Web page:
marker broadcasting

Silver Lining

For 25 years, Marker Broadcasting has donated its radio waves in November to give Variety - the Children's Charity of the Desert a chance to change the lives of children.

JIM POWERS Current Digital, Social Scene

marker broadcasting
Todd and Meg Marker of Marker Broadcasting have hosted a two-day Radiothon to benefit Variety of the Desert for 25 years.

Twenty-five years ago, Variety of the Desert was looking for a helping hand.

Todd and Meg Marker reached out in 1996 with a firm grip that continues today. As owners of Marker Broadcasting, the couple have dedicated KPLM-FM over a 48-hour period to raise money for the charity, translating into more than $1.7 million in donations which have helped purchase over 7,000 new bicycles and helmets for needy grade school children.

This year’s Radiothon, set for Nov. 3-4, celebrates Marker Broadcasting’s commitment but perhaps more importantly to Todd Marker it reinforces the reason he and his wife became involved in the first place.

“Monty Hall and Bob Brown paid a visit to me and my wife at the radio station and told us the chapter was running out of money, and what their mission statement was of helping the neediest kids right here in the Coachella Valley,” Todd recalls. “We thought it was a good mission because we want to invest in the kids. They are our future. We liked that all of the money stayed here to help the kids.”

During the Radiothon, KPLM-FM fans will still hear the top country songs spun by their favorite deejays, but inserted will be special pre-recorded vignettes about the kids who have received help from Variety along with interviews with civic leaders and people who have been touched by the charity.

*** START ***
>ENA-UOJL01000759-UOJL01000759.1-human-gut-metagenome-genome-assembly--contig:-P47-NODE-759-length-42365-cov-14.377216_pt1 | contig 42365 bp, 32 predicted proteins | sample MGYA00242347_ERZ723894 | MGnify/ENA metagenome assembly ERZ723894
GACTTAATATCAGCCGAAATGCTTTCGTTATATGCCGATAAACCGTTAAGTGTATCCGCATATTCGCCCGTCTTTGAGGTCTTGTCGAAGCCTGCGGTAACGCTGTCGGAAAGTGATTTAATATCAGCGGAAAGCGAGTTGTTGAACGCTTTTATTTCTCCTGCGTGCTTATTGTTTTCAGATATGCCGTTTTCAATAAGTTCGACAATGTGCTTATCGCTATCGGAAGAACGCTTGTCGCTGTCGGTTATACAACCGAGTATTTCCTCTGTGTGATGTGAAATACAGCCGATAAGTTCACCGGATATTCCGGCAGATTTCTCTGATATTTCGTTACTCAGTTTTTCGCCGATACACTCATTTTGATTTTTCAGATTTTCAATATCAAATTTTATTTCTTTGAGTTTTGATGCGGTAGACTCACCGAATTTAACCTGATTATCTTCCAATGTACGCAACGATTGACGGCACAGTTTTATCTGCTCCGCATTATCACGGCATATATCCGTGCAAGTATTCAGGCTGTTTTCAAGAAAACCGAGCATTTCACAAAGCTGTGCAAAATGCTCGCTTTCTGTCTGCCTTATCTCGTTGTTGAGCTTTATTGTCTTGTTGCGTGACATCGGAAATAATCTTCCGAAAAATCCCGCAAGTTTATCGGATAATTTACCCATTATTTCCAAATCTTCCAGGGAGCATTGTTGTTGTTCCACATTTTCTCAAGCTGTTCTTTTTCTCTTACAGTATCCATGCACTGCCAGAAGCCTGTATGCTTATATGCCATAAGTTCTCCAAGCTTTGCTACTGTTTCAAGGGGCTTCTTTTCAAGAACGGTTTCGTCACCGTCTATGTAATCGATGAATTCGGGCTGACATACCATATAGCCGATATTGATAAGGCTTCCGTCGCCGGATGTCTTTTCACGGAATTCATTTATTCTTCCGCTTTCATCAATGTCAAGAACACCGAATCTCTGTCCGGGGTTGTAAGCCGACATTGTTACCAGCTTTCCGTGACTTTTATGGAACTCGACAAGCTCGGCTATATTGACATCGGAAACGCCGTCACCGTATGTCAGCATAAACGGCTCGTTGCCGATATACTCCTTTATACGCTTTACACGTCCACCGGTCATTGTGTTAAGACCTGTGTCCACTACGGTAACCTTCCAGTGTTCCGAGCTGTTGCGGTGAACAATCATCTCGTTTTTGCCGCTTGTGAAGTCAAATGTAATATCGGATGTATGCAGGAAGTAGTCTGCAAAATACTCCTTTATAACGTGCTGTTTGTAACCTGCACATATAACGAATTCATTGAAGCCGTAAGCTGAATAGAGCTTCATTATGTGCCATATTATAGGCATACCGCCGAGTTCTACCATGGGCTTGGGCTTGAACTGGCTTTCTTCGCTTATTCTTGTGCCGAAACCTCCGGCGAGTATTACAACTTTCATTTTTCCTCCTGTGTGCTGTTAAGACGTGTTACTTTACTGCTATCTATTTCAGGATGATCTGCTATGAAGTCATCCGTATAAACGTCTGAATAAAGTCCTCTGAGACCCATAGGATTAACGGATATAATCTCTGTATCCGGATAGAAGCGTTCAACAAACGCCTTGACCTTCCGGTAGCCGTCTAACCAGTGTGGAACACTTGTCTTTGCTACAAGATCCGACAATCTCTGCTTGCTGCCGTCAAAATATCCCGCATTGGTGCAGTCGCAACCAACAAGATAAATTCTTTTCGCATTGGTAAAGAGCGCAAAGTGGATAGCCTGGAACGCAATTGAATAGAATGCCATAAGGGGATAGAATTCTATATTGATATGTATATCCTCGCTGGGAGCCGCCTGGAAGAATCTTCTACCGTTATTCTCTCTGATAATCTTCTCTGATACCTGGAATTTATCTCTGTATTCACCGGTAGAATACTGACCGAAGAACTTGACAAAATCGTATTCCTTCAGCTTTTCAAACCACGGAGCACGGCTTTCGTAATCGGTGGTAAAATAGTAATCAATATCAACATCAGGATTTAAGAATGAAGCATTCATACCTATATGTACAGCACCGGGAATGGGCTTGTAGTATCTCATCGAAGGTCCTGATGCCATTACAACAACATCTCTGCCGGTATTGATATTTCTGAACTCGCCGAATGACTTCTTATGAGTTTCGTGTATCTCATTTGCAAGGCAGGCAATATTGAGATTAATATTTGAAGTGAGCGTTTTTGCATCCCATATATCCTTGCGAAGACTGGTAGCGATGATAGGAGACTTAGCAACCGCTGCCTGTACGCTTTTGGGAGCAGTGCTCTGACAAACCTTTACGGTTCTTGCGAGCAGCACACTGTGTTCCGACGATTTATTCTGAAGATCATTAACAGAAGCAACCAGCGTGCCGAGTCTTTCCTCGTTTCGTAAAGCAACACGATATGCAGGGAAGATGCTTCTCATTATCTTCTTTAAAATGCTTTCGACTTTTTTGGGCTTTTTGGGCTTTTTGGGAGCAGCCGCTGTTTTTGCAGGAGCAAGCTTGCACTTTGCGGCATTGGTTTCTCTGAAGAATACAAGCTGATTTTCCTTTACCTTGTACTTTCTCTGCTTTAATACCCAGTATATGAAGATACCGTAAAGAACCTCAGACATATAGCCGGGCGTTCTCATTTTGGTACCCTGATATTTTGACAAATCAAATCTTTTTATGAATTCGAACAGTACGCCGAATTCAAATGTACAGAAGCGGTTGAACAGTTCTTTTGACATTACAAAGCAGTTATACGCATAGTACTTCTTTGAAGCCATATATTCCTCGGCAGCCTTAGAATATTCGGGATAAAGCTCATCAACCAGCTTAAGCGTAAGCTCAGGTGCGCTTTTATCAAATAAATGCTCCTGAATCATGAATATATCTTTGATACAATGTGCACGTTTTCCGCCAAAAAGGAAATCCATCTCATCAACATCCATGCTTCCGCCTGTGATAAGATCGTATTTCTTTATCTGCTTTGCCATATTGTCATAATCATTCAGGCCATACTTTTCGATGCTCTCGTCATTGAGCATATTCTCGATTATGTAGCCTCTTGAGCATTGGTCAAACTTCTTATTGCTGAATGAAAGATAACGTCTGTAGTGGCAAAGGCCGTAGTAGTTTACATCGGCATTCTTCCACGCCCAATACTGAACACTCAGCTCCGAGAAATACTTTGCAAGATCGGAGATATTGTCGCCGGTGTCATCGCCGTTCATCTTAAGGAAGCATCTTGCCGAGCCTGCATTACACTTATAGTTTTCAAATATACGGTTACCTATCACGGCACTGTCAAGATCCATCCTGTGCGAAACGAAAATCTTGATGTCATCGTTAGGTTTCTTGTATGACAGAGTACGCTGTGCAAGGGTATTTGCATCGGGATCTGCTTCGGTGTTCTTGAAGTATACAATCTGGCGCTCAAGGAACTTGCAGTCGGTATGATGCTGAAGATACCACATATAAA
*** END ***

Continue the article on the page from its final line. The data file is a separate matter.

Todd Marker talks more about how Variety has been a good match with Palm Springs Life.

The pandemic has made this a very challenging year for a lot of organizations who seek donations to fund their programs. How did they figure into your decision to go ahead with this year’s Radiothon?

We think it’s important to continue the tradition because needs are even greater now than they were before. Hopefully the community rallies around us again, and rallies around the kids that live right here and help them lead better lives. That’s what it’s all about.

And 100 percent of the money raised from the Radiothon goes to Variety?

We want the charity to make 100 percent of the money. Some stations will sell sponsorships and keep the money. We don’t do that. My wife and I feel strongly about that. You can’t just take, you got to give back to the community. And I think this is a good one for us.

Are you surprised you’re still involved with Variety after 25 years?

I think the cause is fantastic, and I have seen the good work that they do, like giving a nice shiny bike to a kid who has never had a bike before, and you see it brighten their life. Or an adaptive bike to a kid who has never been able to ride a bike before because of their disability. It’s pretty special when you see it. And kids stricken with cancer being able to go to their treatments.

What makes KPLM-FM a good choice for the Radiothon?

The country audience on The Big 106 is family oriented and they care about the community. They are connected with our deejays, many of whom have been here for years and years. They’re kind of like family. The country audience is real caring, loyal base of listeners that appreciate the mission that Variety fulfills.

How did you get involved in the radio business?

My uncle owned one station and I started working for him, and when he wanted to retire his son and I bought him out, and we bought a second and third station. Then my wife and I bought my cousin out, and we added a fourth and fifth station.

Why has it been a good fit for you?

Because you see how we get involved in the community being locally owned and operated. We’re the only locally owned and operated broadcasting company in the Coachella Valley. No one else is.

For more information about the Radiothon, visit